$ sudo puppet module install wazuh-ossec
Notice: Preparing to install into /etc/puppet/modules ...
Notice: Downloading from https://forgeapi.puppetlabs.com ...
Notice: Installing -- do not interrupt ...
/etc/puppet/modules
└─┬ wazuh-ossec (v2.0.1)
  ├── jfryman-selinux (v0.2.5)
  ├── puppetlabs-apt (v2.2.0)
  ├── puppetlabs-concat (v1.2.4)
  ├── puppetlabs-stdlib (v4.9.0)
  └── stahnma-epel (v1.1.1)

This module installs and configures OSSEC HIDS agent and manager.

The manager is configured by installing the ossec::server class, and using optionally:

  • ossec::command: to define active/response command (like firewall-drop.sh).
  • ossec::activeresponse: to link rules to active/response commands.
  • ossec::addlog: to define additional log files to monitor.

Example

Here is an example of a manifest ossec.pp:

OSSEC manager:

node "server.yourhost.com" {
   class { 'ossec::server':
     mailserver_ip => 'localhost',
     ossec_emailto => ['user@mycompany.com'],
     use_mysql => true,
     mysql_hostname => '127.0.0.1',
     mysql_name => 'ossec',
     mysql_password => 'yourpassword',
     mysql_username  => 'ossec',
   }

   ossec::command { 'firewallblock':
     command_name       => 'firewall-drop',
     command_executable => 'firewall-drop.sh',
     command_expect     => 'srcip'
   }

   ossec::activeresponse { 'blockWebattack':
      command_name => 'firewall-drop',
      ar_level     => 9,
      ar_rules_id  => [31153,31151],
      ar_repeated_offenders => '30,60,120'
   }

   ossec::addlog { 'monitorLogFile':
     logfile => '/var/log/secure',
     logtype => 'syslog'
   }

  class { '::mysql::server':
    root_password           => 'yourpassword',
    remove_default_accounts => true,
  }

  mysql::db { 'ossec':
    user     => 'ossec',
    password => 'yourpassword',
    host     => 'localhost',
    grant    => ['ALL'],
    sql      => '/var/ossec/contrib/sqlschema/mysql.schema'
  }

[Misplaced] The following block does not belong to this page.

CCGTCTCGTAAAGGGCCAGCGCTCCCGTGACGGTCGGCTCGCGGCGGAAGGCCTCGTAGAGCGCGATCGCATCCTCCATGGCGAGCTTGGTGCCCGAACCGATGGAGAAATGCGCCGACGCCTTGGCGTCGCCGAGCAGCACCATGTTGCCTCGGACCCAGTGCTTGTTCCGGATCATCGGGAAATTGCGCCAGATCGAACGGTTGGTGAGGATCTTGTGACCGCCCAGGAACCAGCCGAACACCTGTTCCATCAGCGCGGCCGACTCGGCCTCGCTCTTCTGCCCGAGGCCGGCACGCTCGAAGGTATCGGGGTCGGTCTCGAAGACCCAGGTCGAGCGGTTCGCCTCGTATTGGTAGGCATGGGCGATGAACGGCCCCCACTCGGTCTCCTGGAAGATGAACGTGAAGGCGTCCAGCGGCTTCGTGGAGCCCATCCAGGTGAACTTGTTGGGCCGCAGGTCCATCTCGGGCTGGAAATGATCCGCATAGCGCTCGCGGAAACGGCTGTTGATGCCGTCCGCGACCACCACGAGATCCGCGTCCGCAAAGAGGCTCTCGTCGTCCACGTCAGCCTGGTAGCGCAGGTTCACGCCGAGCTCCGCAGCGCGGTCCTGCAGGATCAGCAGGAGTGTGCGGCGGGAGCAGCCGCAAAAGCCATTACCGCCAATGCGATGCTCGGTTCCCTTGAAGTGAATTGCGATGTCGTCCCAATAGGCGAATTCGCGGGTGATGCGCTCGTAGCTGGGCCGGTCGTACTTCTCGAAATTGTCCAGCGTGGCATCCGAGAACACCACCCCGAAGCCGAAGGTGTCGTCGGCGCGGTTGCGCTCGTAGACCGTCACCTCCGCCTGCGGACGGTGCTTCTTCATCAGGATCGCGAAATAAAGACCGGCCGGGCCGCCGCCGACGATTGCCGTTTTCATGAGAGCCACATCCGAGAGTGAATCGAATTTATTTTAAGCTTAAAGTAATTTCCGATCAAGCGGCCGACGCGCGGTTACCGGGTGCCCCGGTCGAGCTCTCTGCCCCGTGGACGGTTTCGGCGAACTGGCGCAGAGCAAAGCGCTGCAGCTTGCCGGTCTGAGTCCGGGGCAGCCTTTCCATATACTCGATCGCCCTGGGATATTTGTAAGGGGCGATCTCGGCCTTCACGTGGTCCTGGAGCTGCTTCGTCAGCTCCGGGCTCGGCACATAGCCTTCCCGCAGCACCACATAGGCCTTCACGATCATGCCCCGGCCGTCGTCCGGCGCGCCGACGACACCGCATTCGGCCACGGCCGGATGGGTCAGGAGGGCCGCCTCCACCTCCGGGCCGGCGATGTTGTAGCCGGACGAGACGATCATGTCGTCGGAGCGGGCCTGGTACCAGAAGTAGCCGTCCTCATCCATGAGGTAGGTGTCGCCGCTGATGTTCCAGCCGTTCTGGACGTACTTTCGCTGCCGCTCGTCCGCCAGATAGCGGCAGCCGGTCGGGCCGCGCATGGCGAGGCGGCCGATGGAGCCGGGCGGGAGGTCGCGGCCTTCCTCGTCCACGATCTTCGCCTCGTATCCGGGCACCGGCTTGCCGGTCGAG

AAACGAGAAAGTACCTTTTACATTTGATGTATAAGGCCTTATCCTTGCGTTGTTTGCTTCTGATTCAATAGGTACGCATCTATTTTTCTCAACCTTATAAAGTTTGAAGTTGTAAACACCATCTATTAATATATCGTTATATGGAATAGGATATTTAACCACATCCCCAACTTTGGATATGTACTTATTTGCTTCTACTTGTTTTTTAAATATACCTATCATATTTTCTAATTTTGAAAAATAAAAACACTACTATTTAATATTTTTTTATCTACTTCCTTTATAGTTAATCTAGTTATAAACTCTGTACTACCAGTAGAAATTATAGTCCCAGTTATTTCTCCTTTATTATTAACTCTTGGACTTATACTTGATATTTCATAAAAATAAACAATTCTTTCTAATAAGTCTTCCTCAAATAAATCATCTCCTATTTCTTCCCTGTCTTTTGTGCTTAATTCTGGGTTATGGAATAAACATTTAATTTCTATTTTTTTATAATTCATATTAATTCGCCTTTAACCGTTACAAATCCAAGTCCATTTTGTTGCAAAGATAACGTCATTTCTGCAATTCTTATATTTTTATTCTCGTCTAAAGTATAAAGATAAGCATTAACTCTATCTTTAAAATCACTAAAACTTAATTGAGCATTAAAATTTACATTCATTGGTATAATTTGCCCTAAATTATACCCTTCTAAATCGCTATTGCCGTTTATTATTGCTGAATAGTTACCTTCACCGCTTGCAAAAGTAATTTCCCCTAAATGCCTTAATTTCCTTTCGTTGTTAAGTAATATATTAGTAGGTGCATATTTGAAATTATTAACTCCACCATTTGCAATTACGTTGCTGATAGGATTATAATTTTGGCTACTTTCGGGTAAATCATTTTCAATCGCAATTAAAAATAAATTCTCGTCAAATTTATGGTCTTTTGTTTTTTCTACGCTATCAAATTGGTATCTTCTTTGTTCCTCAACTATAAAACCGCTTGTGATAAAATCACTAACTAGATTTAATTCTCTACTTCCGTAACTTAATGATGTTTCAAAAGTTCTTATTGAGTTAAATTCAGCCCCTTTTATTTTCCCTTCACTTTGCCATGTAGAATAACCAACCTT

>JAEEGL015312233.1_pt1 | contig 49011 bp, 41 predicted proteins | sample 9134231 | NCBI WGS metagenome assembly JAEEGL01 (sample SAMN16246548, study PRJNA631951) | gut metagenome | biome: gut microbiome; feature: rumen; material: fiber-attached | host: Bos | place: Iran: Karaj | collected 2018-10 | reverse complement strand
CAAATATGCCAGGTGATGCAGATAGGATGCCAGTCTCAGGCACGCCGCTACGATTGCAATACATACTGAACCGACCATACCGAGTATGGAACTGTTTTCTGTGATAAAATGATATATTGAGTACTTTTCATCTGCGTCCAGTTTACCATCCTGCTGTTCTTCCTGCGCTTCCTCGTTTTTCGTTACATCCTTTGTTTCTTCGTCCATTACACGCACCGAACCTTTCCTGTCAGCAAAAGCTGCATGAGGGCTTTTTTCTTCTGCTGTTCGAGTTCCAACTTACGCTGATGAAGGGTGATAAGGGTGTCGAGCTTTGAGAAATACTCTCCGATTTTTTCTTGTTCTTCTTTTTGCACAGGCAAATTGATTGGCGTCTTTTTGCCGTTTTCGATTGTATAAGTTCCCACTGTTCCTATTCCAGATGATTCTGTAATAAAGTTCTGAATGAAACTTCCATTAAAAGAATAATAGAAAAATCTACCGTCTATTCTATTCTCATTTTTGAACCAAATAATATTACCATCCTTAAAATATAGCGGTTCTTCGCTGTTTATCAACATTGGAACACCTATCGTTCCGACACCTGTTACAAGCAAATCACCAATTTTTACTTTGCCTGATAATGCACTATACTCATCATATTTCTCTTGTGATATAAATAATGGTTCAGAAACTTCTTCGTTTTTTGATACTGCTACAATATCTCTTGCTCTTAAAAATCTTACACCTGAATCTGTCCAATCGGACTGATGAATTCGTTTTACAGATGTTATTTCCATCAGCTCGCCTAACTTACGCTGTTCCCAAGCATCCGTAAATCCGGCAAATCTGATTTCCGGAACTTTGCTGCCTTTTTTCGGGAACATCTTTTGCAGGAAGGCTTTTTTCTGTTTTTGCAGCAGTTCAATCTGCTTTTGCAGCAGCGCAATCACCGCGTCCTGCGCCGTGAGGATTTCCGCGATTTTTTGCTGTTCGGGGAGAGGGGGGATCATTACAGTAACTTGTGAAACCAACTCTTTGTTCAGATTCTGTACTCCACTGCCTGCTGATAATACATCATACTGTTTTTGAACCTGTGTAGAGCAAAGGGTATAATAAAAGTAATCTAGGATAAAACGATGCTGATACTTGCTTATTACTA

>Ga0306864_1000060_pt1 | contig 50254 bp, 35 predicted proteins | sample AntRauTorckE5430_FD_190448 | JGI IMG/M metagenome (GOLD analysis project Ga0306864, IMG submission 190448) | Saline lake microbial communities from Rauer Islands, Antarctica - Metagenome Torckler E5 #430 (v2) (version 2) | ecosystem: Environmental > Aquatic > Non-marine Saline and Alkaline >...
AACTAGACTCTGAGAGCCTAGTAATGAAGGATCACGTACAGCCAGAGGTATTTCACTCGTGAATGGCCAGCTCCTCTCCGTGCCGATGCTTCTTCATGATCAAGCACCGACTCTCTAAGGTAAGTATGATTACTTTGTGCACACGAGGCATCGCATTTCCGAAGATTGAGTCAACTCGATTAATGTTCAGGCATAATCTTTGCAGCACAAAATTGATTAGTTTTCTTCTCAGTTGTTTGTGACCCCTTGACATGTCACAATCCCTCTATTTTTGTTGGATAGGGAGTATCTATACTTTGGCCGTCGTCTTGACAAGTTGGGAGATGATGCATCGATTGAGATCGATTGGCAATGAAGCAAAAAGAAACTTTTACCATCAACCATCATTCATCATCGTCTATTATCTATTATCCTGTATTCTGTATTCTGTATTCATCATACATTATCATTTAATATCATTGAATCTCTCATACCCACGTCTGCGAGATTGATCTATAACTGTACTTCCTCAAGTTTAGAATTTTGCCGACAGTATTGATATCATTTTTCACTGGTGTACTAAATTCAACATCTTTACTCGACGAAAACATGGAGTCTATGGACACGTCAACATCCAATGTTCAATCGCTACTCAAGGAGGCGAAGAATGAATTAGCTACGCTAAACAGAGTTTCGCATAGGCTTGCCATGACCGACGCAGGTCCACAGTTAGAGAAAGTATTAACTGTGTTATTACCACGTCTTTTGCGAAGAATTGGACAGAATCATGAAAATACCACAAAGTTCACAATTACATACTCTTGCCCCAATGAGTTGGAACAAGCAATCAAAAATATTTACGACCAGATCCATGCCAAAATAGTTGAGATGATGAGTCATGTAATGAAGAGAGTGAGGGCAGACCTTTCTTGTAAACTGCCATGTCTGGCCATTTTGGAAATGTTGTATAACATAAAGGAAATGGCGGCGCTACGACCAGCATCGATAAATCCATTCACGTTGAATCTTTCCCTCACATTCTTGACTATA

}

OSSEC agent:

node "client.yourhost.com" {

class { "ossec::client":
  ossec_server_ip => "192.168.209.166"
}

}

Reference

OSSEC manager class

class ossec::server
  • $mailserver_ip: SMTP mail server.
  • $ossec_emailfrom (default: ossec@${domain}: Email “from”.
  • $ossec_emailto: Email “to”. ['user1@mycompany.com','user2@mycompany.com']
  • $ossec_active_response (default: true): Enable/disable active-response (both on manager and agent).
  • ossec_server_port (default: ‘1514’): Port to allow communication between manager and agents.
  • $ossec_global_host_information_level (default: 8): Alerting level for the events generated by the host change monitor (from 0 to 16).
  • $ossec_global_stat_level: (default: 8): Alerting level for the events generated by the statistical analysis (from 0 to 16).
  • $ossec_email_alert_level: (default: 7): It correspond to a threshold (from 0 to 156 to sort alert send by email. Some alerts circumvent this threshold (when they have alert_email option).
  • $ossec_emailnotification: (default: yes): Whether to send email notifications.
  • $ossec_prefilter : (default: false) Command to run to prevent prelinking from creating false positives. This option can potentially impact performance negatively. The configured command will be run for each and every file checked.